It seems something like the X-Files...
Scientists are proposing a new hypothetical particle that could solve two cosmic mysteries at once: what dark matter is made of, and why there’s enough matter for us to exist at all.
“We know you have to have these two ingredients to the universe, both atoms and dark matter,” said physicist Kris Sigurdson of the University of British Columbia, coauthor of a paper describing the new particle.
Some cosmologists are thinking that the same amount of matter and antimatter was created in the Big Bang, with particles and antiparticles immediately started colliding and extinguishing each other. But the fact that stars, planets exists is a proof that wasn't happened.
“If matter and antimatter were created in equal amounts in the early universe, they would all have annihilated [each other],” said theoretical physicist Sean Tulin of the Canadian physics institute TRIUMF. “There has to be some asymmetry that was left over.”
Together with physicists Hooman Davoudiasl at Brookhaven National Lab and David Morrissey of TRIUMF, Tulin and Sigurdson suggest a way to solve the problem of missing antimatter: Hide it away as dark matter. The details are published in the Nov. 19 Physical Review Letters.
What we know about dark matter? Well, what we know about dark matter is that it is mysterious stuff that makes up a quarter of the energy density of the universe and refuses to interact with regular matter except through gravity.
The most popular candidate for dark matter is a theoretical weakly interacting massive particle, or WIMP, that connects only with the weak nuclear force and gravity, making it undetectable.
The new theoretical particle “is completely different from the WIMP idea,” Tulin said. The proposed particle, named simply “X,” has a separate antiparticle called “anti-X.” Equal amounts of X and anti-X were created in the Big Bang, and then decayed to lighter particles. Each X decayed into either a neutron or two dark-matter particles, called Y and Φ. Every anti-X converted to an anti-neutron or some anti-dark matter.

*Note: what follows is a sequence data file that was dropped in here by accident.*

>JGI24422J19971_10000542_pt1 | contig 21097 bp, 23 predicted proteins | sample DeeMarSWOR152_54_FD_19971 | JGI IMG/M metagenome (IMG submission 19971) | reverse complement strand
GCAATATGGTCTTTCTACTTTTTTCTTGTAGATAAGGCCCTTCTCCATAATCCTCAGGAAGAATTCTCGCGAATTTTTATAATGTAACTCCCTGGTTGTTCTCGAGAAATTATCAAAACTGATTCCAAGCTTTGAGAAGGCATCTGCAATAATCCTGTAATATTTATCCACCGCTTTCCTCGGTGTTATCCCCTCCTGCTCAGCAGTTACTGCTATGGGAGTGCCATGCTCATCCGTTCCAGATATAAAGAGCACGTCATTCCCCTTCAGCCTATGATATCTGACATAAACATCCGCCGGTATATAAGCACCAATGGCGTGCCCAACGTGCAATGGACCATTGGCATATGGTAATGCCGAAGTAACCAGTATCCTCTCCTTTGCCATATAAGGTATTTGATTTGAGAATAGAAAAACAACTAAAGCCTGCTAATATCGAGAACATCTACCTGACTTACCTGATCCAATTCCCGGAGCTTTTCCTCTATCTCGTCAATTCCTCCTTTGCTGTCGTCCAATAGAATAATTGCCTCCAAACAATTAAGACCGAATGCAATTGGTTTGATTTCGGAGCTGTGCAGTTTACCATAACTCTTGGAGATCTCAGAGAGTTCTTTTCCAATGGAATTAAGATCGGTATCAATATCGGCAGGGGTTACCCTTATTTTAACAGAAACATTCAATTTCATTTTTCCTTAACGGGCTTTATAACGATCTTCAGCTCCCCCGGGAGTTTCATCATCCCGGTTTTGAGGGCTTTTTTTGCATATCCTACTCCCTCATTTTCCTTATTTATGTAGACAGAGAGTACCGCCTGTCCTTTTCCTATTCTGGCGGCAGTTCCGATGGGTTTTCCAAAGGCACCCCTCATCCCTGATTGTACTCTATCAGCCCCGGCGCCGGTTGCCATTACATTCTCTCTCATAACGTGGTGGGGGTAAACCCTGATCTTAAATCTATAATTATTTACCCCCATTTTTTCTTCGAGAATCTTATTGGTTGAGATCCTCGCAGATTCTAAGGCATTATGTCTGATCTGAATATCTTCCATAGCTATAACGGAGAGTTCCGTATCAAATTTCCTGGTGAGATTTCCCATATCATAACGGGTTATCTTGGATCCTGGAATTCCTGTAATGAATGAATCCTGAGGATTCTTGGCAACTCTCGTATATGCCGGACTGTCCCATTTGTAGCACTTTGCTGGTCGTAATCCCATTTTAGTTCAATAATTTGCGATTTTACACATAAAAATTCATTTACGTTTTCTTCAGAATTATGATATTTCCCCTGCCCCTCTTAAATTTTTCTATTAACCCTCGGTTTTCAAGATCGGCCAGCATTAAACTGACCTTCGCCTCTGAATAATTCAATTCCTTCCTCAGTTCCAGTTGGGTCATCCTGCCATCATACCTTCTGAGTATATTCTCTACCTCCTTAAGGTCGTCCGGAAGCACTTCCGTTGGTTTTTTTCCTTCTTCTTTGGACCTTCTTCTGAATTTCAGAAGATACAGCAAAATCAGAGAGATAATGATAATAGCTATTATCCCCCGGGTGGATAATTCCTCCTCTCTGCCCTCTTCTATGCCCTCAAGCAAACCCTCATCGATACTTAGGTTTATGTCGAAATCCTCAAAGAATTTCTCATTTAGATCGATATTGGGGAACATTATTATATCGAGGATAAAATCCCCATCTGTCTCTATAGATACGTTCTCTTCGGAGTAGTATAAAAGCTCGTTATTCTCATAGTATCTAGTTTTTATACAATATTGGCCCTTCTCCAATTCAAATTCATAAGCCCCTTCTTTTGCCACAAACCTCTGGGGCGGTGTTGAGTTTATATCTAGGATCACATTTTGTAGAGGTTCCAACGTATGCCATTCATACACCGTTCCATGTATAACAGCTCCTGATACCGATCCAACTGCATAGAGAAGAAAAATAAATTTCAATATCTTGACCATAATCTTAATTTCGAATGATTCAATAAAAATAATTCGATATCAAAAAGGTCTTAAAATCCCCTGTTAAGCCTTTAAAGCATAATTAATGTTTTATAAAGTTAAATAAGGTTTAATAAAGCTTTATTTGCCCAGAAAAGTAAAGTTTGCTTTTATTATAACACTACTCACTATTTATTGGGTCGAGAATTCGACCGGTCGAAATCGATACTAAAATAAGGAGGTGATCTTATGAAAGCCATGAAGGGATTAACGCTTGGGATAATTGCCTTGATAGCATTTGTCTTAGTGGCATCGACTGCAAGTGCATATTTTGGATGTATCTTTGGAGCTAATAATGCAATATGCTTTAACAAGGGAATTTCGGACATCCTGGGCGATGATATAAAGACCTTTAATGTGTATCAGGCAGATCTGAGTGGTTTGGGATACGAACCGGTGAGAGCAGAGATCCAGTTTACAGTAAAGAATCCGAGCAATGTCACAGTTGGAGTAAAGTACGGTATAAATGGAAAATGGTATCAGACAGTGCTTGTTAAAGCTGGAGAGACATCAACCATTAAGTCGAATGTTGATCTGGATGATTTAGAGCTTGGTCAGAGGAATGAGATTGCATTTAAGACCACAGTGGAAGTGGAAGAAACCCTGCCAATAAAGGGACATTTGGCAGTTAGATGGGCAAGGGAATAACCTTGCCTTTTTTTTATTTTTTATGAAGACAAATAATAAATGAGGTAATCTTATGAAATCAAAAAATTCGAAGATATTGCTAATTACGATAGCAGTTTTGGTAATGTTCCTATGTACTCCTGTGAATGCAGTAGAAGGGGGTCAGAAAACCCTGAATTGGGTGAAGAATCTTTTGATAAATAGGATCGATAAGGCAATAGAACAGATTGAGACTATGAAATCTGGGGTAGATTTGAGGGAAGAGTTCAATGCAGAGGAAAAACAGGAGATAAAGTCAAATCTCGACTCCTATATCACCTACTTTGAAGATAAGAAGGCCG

But the hypothetical X particle would rather decay into ordinary matter than dark matter, so it produced more neutrons than dark matter. Anti-X preferred decaying into anti-dark matter, and so produced more of it.
After all the particles and anti-particles that could find each other collided and eliminated each other, the universe was left with some extra neutrons and a corresponding number of extra anti-dark matter particles.
“The protons and neutrons can’t annihilate completely with their antiparticles, because there’s not enough to annihilate with,” Tulin said. “The same story happens in the hidden sector as well…. Some dark matter can’t annihilate with anything. So you’re left with some extra dark matter in the universe.”
Conveniently, this picture could explain another particle-physics puzzle: why there is only five times more dark matter than regular matter in the universe. To physicists, five is a really small number. If dark matter and regular matter didn’t spring from similar origins, there’s no reason why there should be roughly the same amount of both of them.
[...]from: WIRED SCIENCE (follow the link for a full reading)